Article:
Think like a lifeguard this summer
(Page 2 of 3)
At the beach, lifeguards see far too many patrons who are clueless and incurious about the challenges the ocean presents. Swimming conditions can vary widely with the winds, tides and weather, so ask the guards about them. Waves are another complication, with the potential to injure even strong swimmers and bodyboarders. If your kids ride, jump or dive through waves, you should be nearby. Such is their power that lifeguards regularly spot swimmers who unknowingly cross the line between fun and recklessness, spared a head or spinal injury only by a lucky beach landing. You and your children should play it safe in active surf.
And, yes, ask about rip currents, which, as we saw on the local news last weekend, are often overhyped. But they are real and, in unguarded water, can be deadly. They are sometimes mistakenly called rip tides — they are much more localized and irregular than tides — and most aptly nicknamed sucks, because that is almost always the way victims describe what happens to them.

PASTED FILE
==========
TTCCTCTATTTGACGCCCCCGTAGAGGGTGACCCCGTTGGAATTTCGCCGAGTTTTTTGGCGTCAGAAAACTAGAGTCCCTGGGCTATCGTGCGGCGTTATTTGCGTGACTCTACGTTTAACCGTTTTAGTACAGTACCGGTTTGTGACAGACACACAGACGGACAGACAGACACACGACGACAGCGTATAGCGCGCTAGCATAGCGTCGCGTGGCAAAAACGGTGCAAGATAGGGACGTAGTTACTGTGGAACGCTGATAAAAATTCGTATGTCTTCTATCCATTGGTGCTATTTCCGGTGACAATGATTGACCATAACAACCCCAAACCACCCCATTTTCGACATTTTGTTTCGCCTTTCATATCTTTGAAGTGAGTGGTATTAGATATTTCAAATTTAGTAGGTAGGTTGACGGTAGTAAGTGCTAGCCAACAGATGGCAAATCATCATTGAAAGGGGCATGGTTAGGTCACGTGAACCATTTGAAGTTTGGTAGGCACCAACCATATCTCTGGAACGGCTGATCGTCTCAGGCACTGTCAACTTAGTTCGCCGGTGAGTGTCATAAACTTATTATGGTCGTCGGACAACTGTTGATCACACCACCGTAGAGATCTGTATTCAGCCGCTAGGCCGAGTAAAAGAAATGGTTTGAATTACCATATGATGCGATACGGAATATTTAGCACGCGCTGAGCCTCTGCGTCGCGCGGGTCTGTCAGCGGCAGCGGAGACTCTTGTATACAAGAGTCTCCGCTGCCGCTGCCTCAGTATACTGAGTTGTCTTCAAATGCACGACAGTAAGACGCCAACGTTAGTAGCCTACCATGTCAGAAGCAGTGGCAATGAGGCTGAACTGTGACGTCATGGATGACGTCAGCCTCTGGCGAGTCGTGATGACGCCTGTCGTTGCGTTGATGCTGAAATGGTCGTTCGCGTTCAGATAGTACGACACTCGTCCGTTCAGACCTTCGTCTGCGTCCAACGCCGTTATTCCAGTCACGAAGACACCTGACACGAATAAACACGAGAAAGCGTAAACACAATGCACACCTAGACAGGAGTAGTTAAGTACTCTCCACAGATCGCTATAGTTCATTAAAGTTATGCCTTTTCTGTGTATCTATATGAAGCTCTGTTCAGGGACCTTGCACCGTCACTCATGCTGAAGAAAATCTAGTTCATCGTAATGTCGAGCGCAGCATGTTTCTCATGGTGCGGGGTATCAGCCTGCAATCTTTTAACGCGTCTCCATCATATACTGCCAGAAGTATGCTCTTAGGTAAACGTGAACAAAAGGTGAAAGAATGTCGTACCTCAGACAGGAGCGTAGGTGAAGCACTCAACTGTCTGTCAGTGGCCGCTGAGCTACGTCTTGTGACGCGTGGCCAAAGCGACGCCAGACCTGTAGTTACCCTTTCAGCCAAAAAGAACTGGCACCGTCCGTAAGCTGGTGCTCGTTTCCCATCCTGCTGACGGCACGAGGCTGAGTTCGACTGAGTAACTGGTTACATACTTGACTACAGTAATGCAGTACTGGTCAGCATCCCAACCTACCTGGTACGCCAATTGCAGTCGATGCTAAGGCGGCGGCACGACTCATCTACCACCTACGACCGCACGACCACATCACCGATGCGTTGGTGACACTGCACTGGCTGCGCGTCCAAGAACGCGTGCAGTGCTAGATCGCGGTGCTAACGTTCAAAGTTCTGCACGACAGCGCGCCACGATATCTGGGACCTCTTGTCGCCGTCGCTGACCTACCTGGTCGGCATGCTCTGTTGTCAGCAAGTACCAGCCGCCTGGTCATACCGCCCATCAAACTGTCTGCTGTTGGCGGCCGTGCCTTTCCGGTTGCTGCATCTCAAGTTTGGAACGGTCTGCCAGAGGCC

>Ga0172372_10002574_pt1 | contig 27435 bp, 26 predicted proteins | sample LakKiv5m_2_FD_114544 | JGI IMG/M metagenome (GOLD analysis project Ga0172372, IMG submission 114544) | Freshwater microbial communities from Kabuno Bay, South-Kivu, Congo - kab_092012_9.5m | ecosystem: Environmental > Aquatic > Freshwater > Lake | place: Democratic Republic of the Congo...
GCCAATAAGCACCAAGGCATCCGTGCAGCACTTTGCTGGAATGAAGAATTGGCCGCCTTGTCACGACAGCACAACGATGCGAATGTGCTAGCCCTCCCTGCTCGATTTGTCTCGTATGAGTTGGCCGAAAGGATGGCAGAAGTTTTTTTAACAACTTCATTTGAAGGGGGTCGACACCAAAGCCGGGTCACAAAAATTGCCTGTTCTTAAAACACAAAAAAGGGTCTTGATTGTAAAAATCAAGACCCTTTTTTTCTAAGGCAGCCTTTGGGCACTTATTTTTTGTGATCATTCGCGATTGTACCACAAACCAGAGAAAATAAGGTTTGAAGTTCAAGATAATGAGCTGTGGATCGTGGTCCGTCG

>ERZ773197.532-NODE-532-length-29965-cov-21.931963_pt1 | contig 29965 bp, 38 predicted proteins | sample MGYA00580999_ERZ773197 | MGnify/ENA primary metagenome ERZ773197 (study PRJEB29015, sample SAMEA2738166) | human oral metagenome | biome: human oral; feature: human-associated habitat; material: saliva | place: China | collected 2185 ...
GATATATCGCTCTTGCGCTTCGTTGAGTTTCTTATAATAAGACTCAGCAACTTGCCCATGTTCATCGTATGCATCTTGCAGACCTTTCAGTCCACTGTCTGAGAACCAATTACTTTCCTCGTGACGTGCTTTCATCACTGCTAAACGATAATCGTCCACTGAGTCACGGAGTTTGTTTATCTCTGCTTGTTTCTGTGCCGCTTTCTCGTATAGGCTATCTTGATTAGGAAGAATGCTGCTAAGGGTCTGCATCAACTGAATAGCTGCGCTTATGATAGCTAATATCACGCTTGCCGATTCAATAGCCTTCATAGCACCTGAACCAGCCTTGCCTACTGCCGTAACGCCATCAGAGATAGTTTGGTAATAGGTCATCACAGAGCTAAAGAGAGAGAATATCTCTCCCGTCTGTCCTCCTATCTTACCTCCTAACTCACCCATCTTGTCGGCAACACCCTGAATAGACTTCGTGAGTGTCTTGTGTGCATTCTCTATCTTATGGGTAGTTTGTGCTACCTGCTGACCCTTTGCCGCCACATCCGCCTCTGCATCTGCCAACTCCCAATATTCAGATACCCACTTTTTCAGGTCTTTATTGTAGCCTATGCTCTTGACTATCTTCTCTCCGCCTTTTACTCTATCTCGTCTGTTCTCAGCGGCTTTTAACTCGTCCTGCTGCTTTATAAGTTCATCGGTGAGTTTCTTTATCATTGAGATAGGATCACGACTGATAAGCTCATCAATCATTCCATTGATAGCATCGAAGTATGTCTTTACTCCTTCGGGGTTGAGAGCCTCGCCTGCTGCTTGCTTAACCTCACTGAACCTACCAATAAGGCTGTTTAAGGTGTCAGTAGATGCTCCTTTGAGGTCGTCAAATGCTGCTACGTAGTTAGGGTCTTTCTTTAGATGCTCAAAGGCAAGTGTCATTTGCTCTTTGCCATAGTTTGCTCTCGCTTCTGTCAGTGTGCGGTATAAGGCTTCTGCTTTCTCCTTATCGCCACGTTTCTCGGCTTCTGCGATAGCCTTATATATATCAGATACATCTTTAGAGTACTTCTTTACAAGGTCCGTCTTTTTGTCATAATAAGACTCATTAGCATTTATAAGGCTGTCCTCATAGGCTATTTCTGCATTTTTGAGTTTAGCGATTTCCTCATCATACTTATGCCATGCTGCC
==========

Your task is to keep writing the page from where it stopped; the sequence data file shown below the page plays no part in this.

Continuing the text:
Powerful, fast-moving, outgoing columns of water are created by waves that wash up on shore and follow the path of least resistance, often just a low spot on the beach, as they flow back out. A suck forms in the same way that water from a heavy rain drains from several directions into a gully, and it’s about the same size, but has much more power. Most rips are no more than a few yards wide, but it is futile to swim against them. No Olympian would stand a chance.
Rip currents churn up the ocean bottom, so one of their telltale signs is water that’s more sandy brown than blue. The other sign comes too late, the frightening feeling of being pulled swiftly out toward the shipping channels. If you suddenly find yourself moving the wrong way fast, think of the gully. You can’t win this battle head on, but there is a way out, to either side, where the water isn’t moving. Relax, or at least try to avoid panicking, and swim to one side, parallel to shore.